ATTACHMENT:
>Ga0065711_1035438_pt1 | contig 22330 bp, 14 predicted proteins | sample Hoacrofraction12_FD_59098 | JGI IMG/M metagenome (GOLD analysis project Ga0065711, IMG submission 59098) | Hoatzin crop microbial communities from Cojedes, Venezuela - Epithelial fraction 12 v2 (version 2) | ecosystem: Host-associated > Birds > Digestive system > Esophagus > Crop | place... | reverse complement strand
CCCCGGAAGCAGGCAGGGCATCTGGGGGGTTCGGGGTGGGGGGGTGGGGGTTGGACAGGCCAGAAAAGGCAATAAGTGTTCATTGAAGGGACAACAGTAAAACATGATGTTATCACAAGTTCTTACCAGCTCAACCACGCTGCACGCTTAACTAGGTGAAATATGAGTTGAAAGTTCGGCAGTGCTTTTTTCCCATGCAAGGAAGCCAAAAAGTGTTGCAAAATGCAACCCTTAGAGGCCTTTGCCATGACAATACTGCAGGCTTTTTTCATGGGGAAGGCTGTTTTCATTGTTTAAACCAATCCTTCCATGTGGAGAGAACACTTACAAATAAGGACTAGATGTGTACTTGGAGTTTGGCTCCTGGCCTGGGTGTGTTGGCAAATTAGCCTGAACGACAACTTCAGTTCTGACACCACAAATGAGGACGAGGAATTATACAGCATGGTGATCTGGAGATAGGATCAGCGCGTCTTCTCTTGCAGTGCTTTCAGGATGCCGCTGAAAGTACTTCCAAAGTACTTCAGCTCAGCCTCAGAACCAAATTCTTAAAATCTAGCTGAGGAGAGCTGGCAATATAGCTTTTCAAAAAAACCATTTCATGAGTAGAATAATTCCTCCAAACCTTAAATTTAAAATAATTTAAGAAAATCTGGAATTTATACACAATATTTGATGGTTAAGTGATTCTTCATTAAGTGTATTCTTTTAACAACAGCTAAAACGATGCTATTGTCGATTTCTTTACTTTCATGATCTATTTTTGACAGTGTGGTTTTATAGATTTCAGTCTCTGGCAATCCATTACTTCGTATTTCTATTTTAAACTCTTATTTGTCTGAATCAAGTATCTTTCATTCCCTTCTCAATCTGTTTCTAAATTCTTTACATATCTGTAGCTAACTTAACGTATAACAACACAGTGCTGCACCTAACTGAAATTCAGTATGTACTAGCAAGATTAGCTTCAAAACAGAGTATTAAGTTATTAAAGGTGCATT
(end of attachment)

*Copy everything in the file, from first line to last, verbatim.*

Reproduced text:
>Ga0065711_1035438_pt1 | contig 22330 bp, 14 predicted proteins | sample Hoacrofraction12_FD_59098 | JGI IMG/M metagenome (GOLD analysis project Ga0065711, IMG submission 59098) | Hoatzin crop microbial communities from Cojedes, Venezuela - Epithelial fraction 12 v2 (version 2) | ecosystem: Host-associated > Birds > Digestive system > Esophagus > Crop | place... | reverse complement strand
CCCCGGAAGCAGGCAGGGCATCTGGGGGGTTCGGGGTGGGGGGGTGGGGGTTGGACAGGCCAGAAAAGGCAATAAGTGTTCATTGAAGGGACAACAGTAAAACATGATGTTATCACAAGTTCTTACCAGCTCAACCACGCTGCACGCTTAACTAGGTGAAATATGAGTTGAAAGTTCGGCAGTGCTTTTTTCCCATGCAAGGAAGCCAAAAAGTGTTGCAAAATGCAACCCTTAGAGGCCTTTGCCATGACAATACTGCAGGCTTTTTTCATGGGGAAGGCTGTTTTCATTGTTTAAACCAATCCTTCCATGTGGAGAGAACACTTACAAATAAGGACTAGATGTGTACTTGGAGTTTGGCTCCTGGCCTGGGTGTGTTGGCAAATTAGCCTGAACGACAACTTCAGTTCTGACACCACAAATGAGGACGAGGAATTATACAGCATGGTGATCTGGAGATAGGATCAGCGCGTCTTCTCTTGCAGTGCTTTCAGGATGCCGCTGAAAGTACTTCCAAAGTACTTCAGCTCAGCCTCAGAACCAAATTCTTAAAATCTAGCTGAGGAGAGCTGGCAATATAGCTTTTCAAAAAAACCATTTCATGAGTAGAATAATTCCTCCAAACCTTAAATTTAAAATAATTTAAGAAAATCTGGAATTTATACACAATATTTGATGGTTAAGTGATTCTTCATTAAGTGTATTCTTTTAACAACAGCTAAAACGATGCTATTGTCGATTTCTTTACTTTCATGATCTATTTTTGACAGTGTGGTTTTATAGATTTCAGTCTCTGGCAATCCATTACTTCGTATTTCTATTTTAAACTCTTATTTGTCTGAATCAAGTATCTTTCATTCCCTTCTCAATCTGTTTCTAAATTCTTTACATATCTGTAGCTAACTTAACGTATAACAACACAGTGCTGCACCTAACTGAAATTCAGTATGTACTAGCAAGATTAGCTTCAAAACAGAGTATTAAGTTATTAAAGGTGCATT